Monday, May 6, 2013
Games for Adults and Children
Leda, brilliant granddaughter, knows many things but thus far in her six+ years on earth she has learned nothing about horse racing. Given that she didn’t spawn from racing families, that she doesn’t live in Kentucky, and that she not (yet) developed a taste for bourbon, this is not surprising. But CSB, who likewise does not live in Kentucky, has always loved watching the Kentucky Derby, because his father did, and that is enough to constitute a tradition. And now with Leda inquiring assiduously into the silken attire of the jockeys, and the role of a muddy racetrack, and the amount of money involved, that tradition is launched for another generation. I had threatened CSB that Leda and I would gather round the TV screen wearing large floppy hats adorned with wildflowers. But we failed in that key element of the tradition, due to barely turning on the television by post time. (6:30 is early to be coming inside to watch TV, when it is still light outside and there are still seeds to be sown and weeds to be pulled and chickens to be fed.) But we did manage to gather. The horses paraded with their jockeys. Or the jockeys paraded with their horses. There was exactly one female jockey and exactly one African-American jockey. The gun went off. The horses shot out of the gate and stuck together, all except for Orb, in 16th place. We anticipated Normandy Invasion (why not Fallujah Offensive?) would win the war. Then Orb leapt ahead, and in 2:02.89 minutes, the race was over. Leda wanted to know what a horse would do with $2 million.
I know that Angry Birds is entertaining and satisfying in certain atavistic ways, but still, there is nothing like Hangman for enlarging one’s vocabulary while getting re-acquainted with the alphabet. So, as Leda and I took Metro-North into Grand Central yesterday – where we would rendezvous with her Dad for the handover – I taught her to play Hangman. She was a natural. For her first turn as the Hanged, she guessed letters in alphabetical order, which is not a good idea.(And it would never happen again.) She would have lost but we negotiated several extra body parts & accessories for the hanging body: barrettes, striped socks, ears, knee caps. She took a turn and stumped me with POOP. I should have guessed – known, remembered - where a six-year-old’s mind would turn, but I regret to say I was genuinely stumped. I too would have lost the game & given up the ghost, had she not given my hanging body a crown, and then a sword, and then a handbag. Then she insisted that since I very nearly lost, she would take a second turn making up the word. Nearly losing would trump taking alternate turns, she explained. I methodically guessed the vowels first. By U I was already mostly dead. Then I guessed consonants while wracking my mind for words I knew she could spell. That was foolish. Because she can spell more words than I can name, and because once again I failed at the obvious. The word was BUTT. By then we were pulling into the station, which was a good thing.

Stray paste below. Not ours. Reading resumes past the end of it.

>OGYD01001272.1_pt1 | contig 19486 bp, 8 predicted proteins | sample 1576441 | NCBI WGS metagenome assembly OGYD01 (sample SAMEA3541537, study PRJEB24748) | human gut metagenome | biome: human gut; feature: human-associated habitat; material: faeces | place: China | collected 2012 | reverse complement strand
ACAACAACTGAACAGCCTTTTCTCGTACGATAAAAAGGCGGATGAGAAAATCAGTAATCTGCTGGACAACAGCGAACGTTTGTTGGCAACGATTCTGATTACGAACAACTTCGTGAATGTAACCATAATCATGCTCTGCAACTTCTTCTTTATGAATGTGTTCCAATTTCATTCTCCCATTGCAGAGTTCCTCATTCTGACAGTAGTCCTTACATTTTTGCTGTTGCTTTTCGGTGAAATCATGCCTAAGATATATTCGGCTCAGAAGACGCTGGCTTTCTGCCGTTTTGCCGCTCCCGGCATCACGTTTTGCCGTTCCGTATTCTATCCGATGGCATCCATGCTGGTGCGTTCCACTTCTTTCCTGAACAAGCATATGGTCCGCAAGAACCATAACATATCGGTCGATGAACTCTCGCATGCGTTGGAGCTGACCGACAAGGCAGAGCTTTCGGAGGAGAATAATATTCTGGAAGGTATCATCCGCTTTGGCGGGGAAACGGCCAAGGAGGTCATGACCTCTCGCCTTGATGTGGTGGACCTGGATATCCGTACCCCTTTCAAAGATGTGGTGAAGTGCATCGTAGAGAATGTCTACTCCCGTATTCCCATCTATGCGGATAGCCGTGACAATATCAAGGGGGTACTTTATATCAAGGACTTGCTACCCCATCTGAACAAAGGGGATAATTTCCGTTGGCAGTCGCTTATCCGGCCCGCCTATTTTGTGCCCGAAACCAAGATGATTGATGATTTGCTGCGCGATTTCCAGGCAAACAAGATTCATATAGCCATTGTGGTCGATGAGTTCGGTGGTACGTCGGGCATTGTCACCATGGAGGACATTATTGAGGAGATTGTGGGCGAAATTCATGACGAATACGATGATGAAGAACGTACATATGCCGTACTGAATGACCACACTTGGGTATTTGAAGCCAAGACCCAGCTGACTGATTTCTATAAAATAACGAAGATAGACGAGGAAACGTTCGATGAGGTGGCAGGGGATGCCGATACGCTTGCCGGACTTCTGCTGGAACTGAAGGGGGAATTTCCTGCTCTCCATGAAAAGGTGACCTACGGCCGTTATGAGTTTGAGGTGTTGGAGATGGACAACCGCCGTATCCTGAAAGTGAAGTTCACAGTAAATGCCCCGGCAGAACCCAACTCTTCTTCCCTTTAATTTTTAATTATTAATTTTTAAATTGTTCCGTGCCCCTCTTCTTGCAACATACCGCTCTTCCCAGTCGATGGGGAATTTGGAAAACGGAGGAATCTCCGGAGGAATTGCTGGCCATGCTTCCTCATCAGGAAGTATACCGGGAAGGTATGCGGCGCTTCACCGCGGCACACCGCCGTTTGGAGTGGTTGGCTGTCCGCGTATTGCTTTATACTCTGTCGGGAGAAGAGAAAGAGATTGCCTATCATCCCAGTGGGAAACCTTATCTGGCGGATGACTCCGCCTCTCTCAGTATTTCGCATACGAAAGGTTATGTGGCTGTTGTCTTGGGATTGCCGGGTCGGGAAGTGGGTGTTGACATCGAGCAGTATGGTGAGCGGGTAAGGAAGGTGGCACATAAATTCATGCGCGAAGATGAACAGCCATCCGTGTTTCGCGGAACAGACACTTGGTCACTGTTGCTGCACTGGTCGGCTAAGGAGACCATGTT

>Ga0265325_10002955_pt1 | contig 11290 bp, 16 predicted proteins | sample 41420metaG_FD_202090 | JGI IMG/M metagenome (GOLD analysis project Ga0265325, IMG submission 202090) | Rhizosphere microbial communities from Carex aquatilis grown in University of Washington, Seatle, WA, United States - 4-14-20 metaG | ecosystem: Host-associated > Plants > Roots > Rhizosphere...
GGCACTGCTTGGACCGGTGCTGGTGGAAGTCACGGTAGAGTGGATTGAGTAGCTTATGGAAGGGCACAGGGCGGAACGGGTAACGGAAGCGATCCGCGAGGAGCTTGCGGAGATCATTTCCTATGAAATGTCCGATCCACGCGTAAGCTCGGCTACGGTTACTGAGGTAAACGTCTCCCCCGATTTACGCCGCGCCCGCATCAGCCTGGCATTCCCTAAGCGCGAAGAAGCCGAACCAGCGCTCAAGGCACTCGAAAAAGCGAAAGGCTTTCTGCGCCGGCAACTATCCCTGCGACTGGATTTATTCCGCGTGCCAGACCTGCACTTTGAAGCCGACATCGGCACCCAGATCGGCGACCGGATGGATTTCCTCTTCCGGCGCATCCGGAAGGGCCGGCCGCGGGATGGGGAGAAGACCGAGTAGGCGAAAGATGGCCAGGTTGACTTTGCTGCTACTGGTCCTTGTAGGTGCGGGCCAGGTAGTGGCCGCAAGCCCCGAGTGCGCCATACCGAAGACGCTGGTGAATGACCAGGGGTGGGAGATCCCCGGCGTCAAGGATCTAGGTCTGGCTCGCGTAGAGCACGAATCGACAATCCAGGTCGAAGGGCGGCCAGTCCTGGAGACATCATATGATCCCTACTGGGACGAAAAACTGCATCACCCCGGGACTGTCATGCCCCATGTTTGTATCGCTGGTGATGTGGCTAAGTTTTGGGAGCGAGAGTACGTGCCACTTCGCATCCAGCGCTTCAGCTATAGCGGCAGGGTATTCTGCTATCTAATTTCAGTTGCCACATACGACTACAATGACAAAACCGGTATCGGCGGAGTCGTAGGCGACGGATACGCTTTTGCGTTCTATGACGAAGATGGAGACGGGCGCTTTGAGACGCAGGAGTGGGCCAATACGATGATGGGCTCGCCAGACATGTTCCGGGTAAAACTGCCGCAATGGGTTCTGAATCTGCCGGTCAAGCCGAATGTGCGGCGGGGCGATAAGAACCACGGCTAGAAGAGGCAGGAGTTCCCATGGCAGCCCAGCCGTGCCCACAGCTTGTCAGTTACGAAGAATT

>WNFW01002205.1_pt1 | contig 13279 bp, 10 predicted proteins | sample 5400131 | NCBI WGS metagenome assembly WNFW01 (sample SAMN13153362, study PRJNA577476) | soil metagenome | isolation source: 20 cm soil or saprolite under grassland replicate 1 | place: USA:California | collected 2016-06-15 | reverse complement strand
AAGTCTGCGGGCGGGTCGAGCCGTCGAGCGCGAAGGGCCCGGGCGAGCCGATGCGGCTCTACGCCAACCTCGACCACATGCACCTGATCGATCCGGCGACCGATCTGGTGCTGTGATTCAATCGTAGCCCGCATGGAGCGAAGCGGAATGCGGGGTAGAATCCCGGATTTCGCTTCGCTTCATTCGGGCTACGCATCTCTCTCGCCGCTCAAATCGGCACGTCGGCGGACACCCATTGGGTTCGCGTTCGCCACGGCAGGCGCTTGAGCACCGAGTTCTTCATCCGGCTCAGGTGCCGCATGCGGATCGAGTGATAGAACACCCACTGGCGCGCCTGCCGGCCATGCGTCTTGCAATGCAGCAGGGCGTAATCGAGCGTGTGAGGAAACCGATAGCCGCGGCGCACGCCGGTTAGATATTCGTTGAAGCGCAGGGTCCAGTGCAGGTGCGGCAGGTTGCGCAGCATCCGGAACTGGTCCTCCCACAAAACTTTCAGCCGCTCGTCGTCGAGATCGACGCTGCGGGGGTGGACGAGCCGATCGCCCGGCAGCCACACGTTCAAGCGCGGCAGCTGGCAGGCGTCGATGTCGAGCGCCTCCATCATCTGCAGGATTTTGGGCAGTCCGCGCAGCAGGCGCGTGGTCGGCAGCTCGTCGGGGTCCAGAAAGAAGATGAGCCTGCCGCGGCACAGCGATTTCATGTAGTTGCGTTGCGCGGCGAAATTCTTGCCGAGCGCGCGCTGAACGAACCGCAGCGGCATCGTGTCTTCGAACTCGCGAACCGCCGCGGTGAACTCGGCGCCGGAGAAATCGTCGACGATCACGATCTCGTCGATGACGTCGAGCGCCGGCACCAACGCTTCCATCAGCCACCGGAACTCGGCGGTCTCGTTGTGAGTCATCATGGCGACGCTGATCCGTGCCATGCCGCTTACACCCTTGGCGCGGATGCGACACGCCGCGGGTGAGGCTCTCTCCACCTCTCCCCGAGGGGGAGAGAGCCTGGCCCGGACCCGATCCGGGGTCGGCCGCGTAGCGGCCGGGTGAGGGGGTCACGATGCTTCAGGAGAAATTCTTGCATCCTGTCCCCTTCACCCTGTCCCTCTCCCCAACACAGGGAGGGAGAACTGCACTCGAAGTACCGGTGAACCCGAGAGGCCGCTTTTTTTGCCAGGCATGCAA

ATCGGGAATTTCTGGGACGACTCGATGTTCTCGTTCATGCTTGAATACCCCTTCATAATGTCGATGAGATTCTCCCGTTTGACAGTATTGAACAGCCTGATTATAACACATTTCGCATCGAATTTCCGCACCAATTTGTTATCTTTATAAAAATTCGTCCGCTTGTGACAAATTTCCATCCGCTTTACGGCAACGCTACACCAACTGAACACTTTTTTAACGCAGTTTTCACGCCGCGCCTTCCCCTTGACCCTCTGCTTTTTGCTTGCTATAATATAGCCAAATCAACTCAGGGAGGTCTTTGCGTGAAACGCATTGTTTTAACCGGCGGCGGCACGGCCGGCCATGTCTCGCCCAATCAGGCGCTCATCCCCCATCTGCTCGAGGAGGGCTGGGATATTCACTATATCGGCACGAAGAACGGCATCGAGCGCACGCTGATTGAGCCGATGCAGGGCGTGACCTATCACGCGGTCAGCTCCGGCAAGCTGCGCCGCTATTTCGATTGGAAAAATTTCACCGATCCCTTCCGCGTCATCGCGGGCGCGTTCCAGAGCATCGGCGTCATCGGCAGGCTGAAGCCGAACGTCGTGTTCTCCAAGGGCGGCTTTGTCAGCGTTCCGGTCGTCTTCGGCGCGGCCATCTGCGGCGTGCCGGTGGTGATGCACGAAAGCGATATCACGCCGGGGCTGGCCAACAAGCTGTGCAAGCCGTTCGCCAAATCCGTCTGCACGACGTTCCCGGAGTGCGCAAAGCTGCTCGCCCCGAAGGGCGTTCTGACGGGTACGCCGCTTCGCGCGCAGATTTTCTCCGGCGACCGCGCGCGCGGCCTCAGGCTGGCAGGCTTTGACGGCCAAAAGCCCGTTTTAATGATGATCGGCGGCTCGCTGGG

Later that day, the downstairs bathtub was returned to us, to the human bathers of the house. Because yes, CSB finished constructing their outdoor home: a separate fenced-in play area and a large wooden box that looks unnervingly like a cheap coffin. We carried them outside one by one, their wings a-flutter, their hearts a-beating. This morning they are still out there, in a scrum at the open door of their casket, deciding whether to make the giant leap onto grass.